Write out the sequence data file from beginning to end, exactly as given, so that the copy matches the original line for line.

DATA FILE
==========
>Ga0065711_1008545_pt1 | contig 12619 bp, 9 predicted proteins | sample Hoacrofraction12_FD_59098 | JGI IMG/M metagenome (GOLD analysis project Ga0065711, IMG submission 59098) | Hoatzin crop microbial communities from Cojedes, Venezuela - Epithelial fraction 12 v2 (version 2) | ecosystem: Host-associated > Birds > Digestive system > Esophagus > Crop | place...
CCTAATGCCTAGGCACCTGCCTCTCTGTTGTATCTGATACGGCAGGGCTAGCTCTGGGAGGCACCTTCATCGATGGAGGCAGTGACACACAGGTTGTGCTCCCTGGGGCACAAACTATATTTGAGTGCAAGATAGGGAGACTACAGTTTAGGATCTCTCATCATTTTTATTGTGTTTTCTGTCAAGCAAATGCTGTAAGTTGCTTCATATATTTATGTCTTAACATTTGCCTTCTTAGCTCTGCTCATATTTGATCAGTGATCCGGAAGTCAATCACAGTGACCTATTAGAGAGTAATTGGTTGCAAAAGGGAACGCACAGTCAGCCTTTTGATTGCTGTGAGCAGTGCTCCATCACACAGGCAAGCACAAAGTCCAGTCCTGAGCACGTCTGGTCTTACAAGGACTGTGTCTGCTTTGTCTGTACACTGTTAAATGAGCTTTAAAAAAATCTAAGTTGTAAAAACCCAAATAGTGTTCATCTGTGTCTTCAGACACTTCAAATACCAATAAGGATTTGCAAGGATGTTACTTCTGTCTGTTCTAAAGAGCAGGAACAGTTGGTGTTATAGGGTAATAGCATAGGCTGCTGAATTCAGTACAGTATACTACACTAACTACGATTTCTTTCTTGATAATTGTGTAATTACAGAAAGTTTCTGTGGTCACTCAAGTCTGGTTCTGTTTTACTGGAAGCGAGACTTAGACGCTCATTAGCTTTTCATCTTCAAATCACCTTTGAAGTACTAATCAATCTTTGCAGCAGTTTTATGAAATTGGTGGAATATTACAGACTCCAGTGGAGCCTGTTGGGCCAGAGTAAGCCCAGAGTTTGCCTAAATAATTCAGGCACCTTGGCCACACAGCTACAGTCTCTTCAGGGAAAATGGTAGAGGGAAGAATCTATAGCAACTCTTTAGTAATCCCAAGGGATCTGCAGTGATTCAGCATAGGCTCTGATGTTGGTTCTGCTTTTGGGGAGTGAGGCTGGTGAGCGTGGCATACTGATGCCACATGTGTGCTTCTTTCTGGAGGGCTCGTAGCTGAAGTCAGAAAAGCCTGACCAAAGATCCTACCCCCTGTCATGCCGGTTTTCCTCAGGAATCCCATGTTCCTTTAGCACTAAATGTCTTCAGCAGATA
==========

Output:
>Ga0065711_1008545_pt1 | contig 12619 bp, 9 predicted proteins | sample Hoacrofraction12_FD_59098 | JGI IMG/M metagenome (GOLD analysis project Ga0065711, IMG submission 59098) | Hoatzin crop microbial communities from Cojedes, Venezuela - Epithelial fraction 12 v2 (version 2) | ecosystem: Host-associated > Birds > Digestive system > Esophagus > Crop | place...
CCTAATGCCTAGGCACCTGCCTCTCTGTTGTATCTGATACGGCAGGGCTAGCTCTGGGAGGCACCTTCATCGATGGAGGCAGTGACACACAGGTTGTGCTCCCTGGGGCACAAACTATATTTGAGTGCAAGATAGGGAGACTACAGTTTAGGATCTCTCATCATTTTTATTGTGTTTTCTGTCAAGCAAATGCTGTAAGTTGCTTCATATATTTATGTCTTAACATTTGCCTTCTTAGCTCTGCTCATATTTGATCAGTGATCCGGAAGTCAATCACAGTGACCTATTAGAGAGTAATTGGTTGCAAAAGGGAACGCACAGTCAGCCTTTTGATTGCTGTGAGCAGTGCTCCATCACACAGGCAAGCACAAAGTCCAGTCCTGAGCACGTCTGGTCTTACAAGGACTGTGTCTGCTTTGTCTGTACACTGTTAAATGAGCTTTAAAAAAATCTAAGTTGTAAAAACCCAAATAGTGTTCATCTGTGTCTTCAGACACTTCAAATACCAATAAGGATTTGCAAGGATGTTACTTCTGTCTGTTCTAAAGAGCAGGAACAGTTGGTGTTATAGGGTAATAGCATAGGCTGCTGAATTCAGTACAGTATACTACACTAACTACGATTTCTTTCTTGATAATTGTGTAATTACAGAAAGTTTCTGTGGTCACTCAAGTCTGGTTCTGTTTTACTGGAAGCGAGACTTAGACGCTCATTAGCTTTTCATCTTCAAATCACCTTTGAAGTACTAATCAATCTTTGCAGCAGTTTTATGAAATTGGTGGAATATTACAGACTCCAGTGGAGCCTGTTGGGCCAGAGTAAGCCCAGAGTTTGCCTAAATAATTCAGGCACCTTGGCCACACAGCTACAGTCTCTTCAGGGAAAATGGTAGAGGGAAGAATCTATAGCAACTCTTTAGTAATCCCAAGGGATCTGCAGTGATTCAGCATAGGCTCTGATGTTGGTTCTGCTTTTGGGGAGTGAGGCTGGTGAGCGTGGCATACTGATGCCACATGTGTGCTTCTTTCTGGAGGGCTCGTAGCTGAAGTCAGAAAAGCCTGACCAAAGATCCTACCCCCTGTCATGCCGGTTTTCCTCAGGAATCCCATGTTCCTTTAGCACTAAATGTCTTCAGCAGATA